After a slew of cost increases, Vermont regulators are weighing whether to “re-open” the permit process for the fracked gas pipeline Vermont Gas wants to build. After 15 hours of testimony, 12 witnesses and 10 pages of notes, VPIRG’s Energy and Democracy advocate, Julia Michel, offers her impression of the key takeaways.
Wait, what? Let’s review. In December of 2013, when the Public Service Board gave its original go-ahead to the project, the budget rang in at $86.6 million. In July of 2014, those costs almost doubled, to $121.6 million. In December of 2014, that figure jumped to $154 million. But, according to Vermont Gas, the dollar figures we’ve all become familiar with never included distribution costs—just the “transmission” costs of the pipeline. On Monday, Eileen Simollardes, a vice president for Vermont Gas, testified that distribution to customers in Middlebury and Vergennes is assumed to be a flat $5.8 million plus $1,600 per customer hookup. So really, the cost of the pipeline is $162.4 million.
According to Vermont Gas, they’ve reported these distribution costs in filings all along. But of course, it’s not just about the cost—it’s about who pays. And in this case, the big price jump means an even bigger bill will be headed to Vermont Gas ratepayers, who could see a big jump in their rates (though that will be decided in a separate proceeding).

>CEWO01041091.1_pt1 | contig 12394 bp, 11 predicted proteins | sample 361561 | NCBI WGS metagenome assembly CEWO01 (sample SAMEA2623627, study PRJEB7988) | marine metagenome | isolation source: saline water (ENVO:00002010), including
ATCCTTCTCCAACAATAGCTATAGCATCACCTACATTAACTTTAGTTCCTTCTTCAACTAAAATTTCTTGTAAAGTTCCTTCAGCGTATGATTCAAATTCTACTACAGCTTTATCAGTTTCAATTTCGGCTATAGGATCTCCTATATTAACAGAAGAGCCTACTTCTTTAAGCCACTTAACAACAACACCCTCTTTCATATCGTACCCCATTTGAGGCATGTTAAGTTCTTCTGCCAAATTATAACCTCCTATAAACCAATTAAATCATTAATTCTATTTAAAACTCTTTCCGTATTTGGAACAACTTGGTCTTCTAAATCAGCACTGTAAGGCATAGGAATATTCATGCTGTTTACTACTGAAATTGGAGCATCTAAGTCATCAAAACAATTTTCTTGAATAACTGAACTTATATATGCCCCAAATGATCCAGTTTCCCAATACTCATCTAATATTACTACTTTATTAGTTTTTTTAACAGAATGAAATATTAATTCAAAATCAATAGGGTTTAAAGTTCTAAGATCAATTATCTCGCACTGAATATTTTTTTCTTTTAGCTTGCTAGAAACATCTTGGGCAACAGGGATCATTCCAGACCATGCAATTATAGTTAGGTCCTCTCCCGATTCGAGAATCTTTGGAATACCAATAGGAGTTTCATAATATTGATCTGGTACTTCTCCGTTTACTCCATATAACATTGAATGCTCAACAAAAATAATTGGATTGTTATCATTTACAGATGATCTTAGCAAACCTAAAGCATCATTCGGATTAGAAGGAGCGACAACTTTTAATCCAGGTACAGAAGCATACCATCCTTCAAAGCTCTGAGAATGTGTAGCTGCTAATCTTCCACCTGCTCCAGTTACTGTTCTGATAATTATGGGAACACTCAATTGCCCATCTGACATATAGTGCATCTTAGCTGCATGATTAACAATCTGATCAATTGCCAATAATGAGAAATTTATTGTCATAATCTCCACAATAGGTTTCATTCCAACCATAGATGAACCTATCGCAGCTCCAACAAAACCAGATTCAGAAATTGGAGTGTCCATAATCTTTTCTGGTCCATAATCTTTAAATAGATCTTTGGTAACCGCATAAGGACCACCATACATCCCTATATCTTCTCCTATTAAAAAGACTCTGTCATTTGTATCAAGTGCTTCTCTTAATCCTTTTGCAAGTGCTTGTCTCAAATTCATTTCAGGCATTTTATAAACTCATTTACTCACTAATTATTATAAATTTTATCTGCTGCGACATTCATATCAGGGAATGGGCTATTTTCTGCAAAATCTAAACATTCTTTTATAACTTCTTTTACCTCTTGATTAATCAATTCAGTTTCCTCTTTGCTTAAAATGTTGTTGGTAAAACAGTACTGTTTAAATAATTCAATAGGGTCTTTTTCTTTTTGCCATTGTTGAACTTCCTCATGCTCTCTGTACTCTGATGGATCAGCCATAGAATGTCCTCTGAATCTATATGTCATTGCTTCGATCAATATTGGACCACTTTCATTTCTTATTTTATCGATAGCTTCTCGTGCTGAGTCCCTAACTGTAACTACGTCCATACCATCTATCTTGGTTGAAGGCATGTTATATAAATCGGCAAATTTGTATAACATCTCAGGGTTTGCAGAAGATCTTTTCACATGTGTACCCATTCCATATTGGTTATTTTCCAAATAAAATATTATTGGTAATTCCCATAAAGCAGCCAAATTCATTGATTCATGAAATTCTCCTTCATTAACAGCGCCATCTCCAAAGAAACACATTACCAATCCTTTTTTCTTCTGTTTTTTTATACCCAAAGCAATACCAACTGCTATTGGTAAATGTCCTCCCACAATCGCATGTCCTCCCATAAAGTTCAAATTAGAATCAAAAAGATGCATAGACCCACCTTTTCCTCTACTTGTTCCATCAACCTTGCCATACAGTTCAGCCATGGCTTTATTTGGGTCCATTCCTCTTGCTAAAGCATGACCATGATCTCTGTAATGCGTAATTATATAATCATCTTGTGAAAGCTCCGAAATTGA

Big picture? Every cent that’s being spent on this expensive fracked gas pipeline is unnecessary given the availability of clean energy technologies, like cold climate heat pumps. If Vermonters can save big money on their fuel bills and reduce global warming pollution at the same time without using fracked gas, why in the world would we build $162.4 million worth of fracked gas pipeline?
- A LOT in the energy world has changed since the Vermont Gas got its original permit—and the benefits to Vermonters simply don’t justify the costs.